Hi there! I’m Joon, the founder and CEO of the Africa Code Academy. I wanted to take the opportunity to share some of my thoughts and some of things that have gone into the formation of the Africa Code Academy. In the future, these posts will be a place where I can answer some of the questions that we encounter when we talk about the ACA. But for now, one of the simplest questions of course is:
What is the Africa Code Academy?
This is a good question! But rather than dive into that directly, a good place to start is to instead answer a related question: *Why is the Africa Code Academy?* Or, how did the ACA come to be? (There’s a funner long answer to this question that I’d be happy to share with you over a beer some time, but for now here’s a shorter, simpler version.) The roots of the founding of the ACA came from a personal conviction that we as humans have a basic obligation to help those who were less fortunate or less opportunities than ourselves. There is a related and equally important basic belief in the equal and inherent value of human beings — all human beings, period. And to this you add a fundamental belief in Africa and its people along with an appreciation for the beauty of Africa and an unshakable belief in her potential for the future, you have the foundation upon which the Africa Code Academy was built. On top of this foundation, we place our backgrounds as technologists with expertise in software engineering and development, training and economic development, it was just the obvious road to pursue. To be clear, the seemingly obvious potential to create world-class engineers who could make a material change in their communities and countries with programming skills do not escape us, but it is really secondary to fulfill what is our basic mission to bring lasting positive change to people across the African continent that comes directly from our basic beliefs.
Our Ultimate Goal
Given our mission, we have designed the academies to have the specific qualities of being self-sustaining and scalable. I use the word “scalable” here to be clever, but what I really mean is ‘reproducing’. Like any healthy organism, the two indications of health are growth and reproduction. Our vision which sees not just a few academies in an isolated area, but to have the ability to dynamically move into new areas where the need is greatest. Part of this ability has to do with the very nature of what we are producing from our academies. People that are qualified to return and impart the very same knowledge that they learned as teaching assistants and instructors. This also us to exploit what is what we recognize as our greatest assets, our people.
Along the lines of our belief in people, it is natural that for us, our people are our priority. In the inner most circle, our employees are the heart of the company who also stand at the front line of sustaining and imparting the very values that we hold dear. Our ability to respect and protect our people, who we would consider our family, reflects directly on our ability to care for and train the students who we seek to train.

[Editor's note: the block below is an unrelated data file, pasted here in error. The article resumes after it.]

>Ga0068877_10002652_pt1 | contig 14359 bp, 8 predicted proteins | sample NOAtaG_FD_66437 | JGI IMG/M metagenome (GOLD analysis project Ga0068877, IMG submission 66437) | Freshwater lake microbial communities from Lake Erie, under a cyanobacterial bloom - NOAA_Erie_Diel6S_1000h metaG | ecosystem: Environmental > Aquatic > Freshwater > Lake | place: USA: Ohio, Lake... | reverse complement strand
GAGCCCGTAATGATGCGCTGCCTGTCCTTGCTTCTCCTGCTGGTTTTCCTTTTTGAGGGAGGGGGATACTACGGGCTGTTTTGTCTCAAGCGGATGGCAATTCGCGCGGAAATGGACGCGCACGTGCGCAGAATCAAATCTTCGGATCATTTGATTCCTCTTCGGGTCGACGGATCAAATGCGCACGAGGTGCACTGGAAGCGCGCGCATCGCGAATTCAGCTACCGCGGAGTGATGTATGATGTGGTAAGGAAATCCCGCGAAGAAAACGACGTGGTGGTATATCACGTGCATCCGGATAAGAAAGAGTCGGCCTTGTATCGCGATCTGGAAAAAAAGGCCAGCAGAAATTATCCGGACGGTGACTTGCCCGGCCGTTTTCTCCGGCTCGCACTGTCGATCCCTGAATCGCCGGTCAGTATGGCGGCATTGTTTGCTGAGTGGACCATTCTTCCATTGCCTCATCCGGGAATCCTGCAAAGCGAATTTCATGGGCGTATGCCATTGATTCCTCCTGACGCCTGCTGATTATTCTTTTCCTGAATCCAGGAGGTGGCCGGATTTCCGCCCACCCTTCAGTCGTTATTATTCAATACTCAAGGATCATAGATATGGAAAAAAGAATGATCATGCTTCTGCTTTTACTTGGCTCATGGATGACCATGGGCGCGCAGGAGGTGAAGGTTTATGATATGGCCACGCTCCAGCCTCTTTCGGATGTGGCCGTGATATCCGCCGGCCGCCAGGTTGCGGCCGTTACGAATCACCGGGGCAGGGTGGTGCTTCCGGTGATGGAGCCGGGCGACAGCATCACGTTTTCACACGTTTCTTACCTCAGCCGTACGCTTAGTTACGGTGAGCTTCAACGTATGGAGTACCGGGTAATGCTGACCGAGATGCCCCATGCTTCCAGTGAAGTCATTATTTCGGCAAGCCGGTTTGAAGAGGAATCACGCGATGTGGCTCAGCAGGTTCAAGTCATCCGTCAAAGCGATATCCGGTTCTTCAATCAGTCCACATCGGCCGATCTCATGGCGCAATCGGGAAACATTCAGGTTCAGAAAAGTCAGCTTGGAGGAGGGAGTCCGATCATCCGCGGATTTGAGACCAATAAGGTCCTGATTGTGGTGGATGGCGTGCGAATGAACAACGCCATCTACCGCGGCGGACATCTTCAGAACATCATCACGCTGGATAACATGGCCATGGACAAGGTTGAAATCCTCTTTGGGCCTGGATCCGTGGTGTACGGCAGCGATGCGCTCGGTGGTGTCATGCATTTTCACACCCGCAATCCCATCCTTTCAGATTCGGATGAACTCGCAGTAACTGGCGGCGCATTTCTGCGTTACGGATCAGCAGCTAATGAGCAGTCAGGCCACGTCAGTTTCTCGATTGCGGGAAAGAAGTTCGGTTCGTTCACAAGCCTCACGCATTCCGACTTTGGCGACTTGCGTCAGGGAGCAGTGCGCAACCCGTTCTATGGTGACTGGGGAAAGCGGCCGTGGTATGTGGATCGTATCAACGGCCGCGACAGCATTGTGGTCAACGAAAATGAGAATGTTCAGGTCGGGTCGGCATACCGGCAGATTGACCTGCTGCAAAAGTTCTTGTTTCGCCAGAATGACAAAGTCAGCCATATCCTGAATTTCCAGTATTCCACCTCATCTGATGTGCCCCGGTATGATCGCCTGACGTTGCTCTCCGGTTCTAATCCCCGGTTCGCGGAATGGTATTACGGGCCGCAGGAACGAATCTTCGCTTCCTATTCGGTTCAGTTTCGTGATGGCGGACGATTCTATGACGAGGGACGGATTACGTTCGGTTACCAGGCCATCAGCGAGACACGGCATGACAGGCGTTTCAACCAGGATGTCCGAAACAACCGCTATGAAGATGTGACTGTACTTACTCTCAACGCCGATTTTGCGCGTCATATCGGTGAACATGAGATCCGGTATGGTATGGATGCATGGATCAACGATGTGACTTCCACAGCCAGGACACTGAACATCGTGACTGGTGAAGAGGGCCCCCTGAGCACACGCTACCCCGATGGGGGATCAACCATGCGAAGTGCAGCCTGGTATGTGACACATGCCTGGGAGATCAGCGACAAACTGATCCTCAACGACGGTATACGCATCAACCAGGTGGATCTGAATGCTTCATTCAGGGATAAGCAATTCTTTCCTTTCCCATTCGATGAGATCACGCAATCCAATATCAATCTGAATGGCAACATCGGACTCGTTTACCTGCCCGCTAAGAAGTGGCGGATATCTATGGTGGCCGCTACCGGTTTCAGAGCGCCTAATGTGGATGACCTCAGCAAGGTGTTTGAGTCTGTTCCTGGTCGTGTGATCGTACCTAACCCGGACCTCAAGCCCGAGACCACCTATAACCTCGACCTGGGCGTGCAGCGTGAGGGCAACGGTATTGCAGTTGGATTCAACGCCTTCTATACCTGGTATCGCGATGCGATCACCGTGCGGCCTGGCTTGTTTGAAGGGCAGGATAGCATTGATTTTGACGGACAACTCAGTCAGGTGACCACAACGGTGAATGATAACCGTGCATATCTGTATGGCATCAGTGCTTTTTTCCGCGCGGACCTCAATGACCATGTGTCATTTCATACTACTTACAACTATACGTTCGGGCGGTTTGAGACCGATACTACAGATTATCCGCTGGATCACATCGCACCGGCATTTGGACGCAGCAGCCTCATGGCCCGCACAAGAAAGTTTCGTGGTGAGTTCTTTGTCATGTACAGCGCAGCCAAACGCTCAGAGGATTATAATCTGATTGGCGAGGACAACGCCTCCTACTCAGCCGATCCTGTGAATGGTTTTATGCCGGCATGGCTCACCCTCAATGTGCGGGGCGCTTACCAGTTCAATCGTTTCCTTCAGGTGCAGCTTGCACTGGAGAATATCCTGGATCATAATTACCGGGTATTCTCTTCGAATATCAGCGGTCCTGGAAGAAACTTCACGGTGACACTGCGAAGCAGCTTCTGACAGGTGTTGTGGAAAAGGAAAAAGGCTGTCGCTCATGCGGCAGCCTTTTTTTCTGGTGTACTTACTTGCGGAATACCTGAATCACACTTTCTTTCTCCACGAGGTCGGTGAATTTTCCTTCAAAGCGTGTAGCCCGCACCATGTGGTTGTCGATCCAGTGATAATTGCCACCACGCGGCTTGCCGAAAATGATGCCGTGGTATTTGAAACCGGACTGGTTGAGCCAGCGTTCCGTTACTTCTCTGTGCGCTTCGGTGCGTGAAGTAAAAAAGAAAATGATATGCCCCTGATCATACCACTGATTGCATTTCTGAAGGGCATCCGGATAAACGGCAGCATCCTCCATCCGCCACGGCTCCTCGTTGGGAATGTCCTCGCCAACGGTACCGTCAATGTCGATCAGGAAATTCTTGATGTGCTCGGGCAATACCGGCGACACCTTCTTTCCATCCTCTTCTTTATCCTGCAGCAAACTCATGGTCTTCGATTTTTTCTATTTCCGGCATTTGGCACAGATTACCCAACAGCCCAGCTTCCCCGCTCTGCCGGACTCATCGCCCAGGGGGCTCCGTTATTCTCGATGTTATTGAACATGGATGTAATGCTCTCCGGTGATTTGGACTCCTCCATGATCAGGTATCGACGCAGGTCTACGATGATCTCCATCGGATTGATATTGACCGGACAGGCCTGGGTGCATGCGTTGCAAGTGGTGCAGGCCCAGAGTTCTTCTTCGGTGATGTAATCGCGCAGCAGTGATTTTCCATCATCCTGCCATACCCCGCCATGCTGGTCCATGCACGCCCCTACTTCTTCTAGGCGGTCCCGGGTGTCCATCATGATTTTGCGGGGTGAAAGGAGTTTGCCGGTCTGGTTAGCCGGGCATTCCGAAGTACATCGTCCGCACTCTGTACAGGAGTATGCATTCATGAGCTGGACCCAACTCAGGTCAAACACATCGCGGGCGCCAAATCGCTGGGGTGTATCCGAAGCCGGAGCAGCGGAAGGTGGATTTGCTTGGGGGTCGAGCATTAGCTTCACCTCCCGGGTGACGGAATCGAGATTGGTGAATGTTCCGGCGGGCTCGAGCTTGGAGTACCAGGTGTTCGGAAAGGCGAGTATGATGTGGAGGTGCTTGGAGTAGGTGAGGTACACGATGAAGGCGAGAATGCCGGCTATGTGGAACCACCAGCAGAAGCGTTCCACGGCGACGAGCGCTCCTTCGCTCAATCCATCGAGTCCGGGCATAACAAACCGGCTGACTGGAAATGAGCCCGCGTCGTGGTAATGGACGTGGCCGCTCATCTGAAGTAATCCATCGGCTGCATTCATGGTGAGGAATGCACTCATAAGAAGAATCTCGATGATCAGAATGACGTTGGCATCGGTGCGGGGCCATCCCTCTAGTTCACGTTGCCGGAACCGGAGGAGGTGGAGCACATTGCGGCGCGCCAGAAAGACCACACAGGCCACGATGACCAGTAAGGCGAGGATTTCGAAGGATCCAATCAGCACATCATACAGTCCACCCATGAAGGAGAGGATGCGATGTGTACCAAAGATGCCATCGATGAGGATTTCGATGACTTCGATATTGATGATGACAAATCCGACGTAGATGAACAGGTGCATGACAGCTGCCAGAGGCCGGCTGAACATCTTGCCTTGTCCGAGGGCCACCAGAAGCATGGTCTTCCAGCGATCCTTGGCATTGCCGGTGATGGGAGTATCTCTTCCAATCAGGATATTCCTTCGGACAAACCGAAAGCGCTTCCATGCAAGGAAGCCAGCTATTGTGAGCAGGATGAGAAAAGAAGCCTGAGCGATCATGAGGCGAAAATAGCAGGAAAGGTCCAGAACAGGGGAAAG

Given our vision, it is worth stating our attitude toward ‘competition’ or what may be construed as competition. To be clear, if there were a proliferation of opportunities and coding academies across Africa we would be thrilled and would see this as a victory. And today, there are large populous areas in Africa where opportunities to learn to code exist. We cheer the efforts of our partners in the field and wish them all the success as we consider them to be coworkers in our vision. By this token, this is a reason why you would be unlikely to see an ACA presence in areas that already have learning needs met. We seek to find the places and peoples who have not had their chance to learn and have designed our academies to thrive in those situations.
One area that we might distinguish ourselves from other coding bootcamps is the recognition that in order to create lasting change in the communities where we serve is the need for our investments in the people to be able to remain in the communities to build value and opportunities locally. The reality is that skills alone are not sufficient to make an impact. If there are no opportunities to use those skills they will either fade away or leave. If the student, once she is given the skills to be a software engineer, must leave the community to use those skills, will severely limits the benefits that can be imparted to the local community which is ultimately our goal to serve. So our plan is to create opportunities for graduates to use their skills by hiring them as offshore engineers to be able to work remotely and remain in the communities where they are from. Last and perhaps most, those unique individuals who seek to build companies of their own would be given the resources and support to be entrepreneurs to build their own companies and build up the local economies. All of these things are possible due to the unique opportunities that we have given the skills we are working with and internet and the age in which we live. So I want to invite you to be a partner in our efforts! We are working hard to get various projects and need and would welcome as much help as we can get. I’m convinced that we are not alone in our heart and belief in Africa and together we can be a part of great things happen across the continent impacting the whole world!